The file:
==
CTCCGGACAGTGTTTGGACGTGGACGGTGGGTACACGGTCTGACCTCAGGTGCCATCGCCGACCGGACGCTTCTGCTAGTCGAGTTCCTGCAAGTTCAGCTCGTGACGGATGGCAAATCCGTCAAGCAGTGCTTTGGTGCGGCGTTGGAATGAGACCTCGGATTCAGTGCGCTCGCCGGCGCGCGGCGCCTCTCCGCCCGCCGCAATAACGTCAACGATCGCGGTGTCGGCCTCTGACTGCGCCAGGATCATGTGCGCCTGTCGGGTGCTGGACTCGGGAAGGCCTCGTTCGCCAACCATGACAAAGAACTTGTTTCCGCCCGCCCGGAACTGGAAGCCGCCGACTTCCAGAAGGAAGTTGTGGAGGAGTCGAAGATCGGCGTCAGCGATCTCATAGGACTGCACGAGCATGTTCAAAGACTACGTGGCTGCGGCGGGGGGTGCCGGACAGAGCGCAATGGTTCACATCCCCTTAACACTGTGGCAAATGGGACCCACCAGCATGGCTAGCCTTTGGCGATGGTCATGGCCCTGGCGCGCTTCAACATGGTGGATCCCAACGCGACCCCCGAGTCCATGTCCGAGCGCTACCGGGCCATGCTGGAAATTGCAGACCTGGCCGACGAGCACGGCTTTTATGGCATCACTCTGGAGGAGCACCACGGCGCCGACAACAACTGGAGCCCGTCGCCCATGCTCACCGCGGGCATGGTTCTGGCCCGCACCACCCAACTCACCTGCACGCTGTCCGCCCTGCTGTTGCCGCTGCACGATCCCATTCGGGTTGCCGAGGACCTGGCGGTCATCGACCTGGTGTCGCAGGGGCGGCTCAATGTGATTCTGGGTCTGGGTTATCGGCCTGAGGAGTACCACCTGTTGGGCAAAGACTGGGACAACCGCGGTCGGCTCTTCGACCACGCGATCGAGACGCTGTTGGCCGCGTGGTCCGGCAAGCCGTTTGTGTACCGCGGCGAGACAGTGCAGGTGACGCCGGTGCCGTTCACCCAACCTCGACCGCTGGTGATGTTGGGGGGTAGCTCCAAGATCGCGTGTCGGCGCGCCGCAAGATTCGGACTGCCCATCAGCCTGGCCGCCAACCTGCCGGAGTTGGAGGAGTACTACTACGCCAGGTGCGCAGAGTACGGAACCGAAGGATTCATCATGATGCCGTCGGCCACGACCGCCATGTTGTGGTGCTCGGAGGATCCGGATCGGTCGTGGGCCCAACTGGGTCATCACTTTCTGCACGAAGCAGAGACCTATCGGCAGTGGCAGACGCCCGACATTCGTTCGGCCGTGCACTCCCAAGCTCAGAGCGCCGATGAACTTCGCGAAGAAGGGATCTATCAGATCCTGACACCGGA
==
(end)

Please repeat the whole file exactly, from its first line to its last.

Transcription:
CTCCGGACAGTGTTTGGACGTGGACGGTGGGTACACGGTCTGACCTCAGGTGCCATCGCCGACCGGACGCTTCTGCTAGTCGAGTTCCTGCAAGTTCAGCTCGTGACGGATGGCAAATCCGTCAAGCAGTGCTTTGGTGCGGCGTTGGAATGAGACCTCGGATTCAGTGCGCTCGCCGGCGCGCGGCGCCTCTCCGCCCGCCGCAATAACGTCAACGATCGCGGTGTCGGCCTCTGACTGCGCCAGGATCATGTGCGCCTGTCGGGTGCTGGACTCGGGAAGGCCTCGTTCGCCAACCATGACAAAGAACTTGTTTCCGCCCGCCCGGAACTGGAAGCCGCCGACTTCCAGAAGGAAGTTGTGGAGGAGTCGAAGATCGGCGTCAGCGATCTCATAGGACTGCACGAGCATGTTCAAAGACTACGTGGCTGCGGCGGGGGGTGCCGGACAGAGCGCAATGGTTCACATCCCCTTAACACTGTGGCAAATGGGACCCACCAGCATGGCTAGCCTTTGGCGATGGTCATGGCCCTGGCGCGCTTCAACATGGTGGATCCCAACGCGACCCCCGAGTCCATGTCCGAGCGCTACCGGGCCATGCTGGAAATTGCAGACCTGGCCGACGAGCACGGCTTTTATGGCATCACTCTGGAGGAGCACCACGGCGCCGACAACAACTGGAGCCCGTCGCCCATGCTCACCGCGGGCATGGTTCTGGCCCGCACCACCCAACTCACCTGCACGCTGTCCGCCCTGCTGTTGCCGCTGCACGATCCCATTCGGGTTGCCGAGGACCTGGCGGTCATCGACCTGGTGTCGCAGGGGCGGCTCAATGTGATTCTGGGTCTGGGTTATCGGCCTGAGGAGTACCACCTGTTGGGCAAAGACTGGGACAACCGCGGTCGGCTCTTCGACCACGCGATCGAGACGCTGTTGGCCGCGTGGTCCGGCAAGCCGTTTGTGTACCGCGGCGAGACAGTGCAGGTGACGCCGGTGCCGTTCACCCAACCTCGACCGCTGGTGATGTTGGGGGGTAGCTCCAAGATCGCGTGTCGGCGCGCCGCAAGATTCGGACTGCCCATCAGCCTGGCCGCCAACCTGCCGGAGTTGGAGGAGTACTACTACGCCAGGTGCGCAGAGTACGGAACCGAAGGATTCATCATGATGCCGTCGGCCACGACCGCCATGTTGTGGTGCTCGGAGGATCCGGATCGGTCGTGGGCCCAACTGGGTCATCACTTTCTGCACGAAGCAGAGACCTATCGGCAGTGGCAGACGCCCGACATTCGTTCGGCCGTGCACTCCCAAGCTCAGAGCGCCGATGAACTTCGCGAAGAAGGGATCTATCAGATCCTGACACCGGA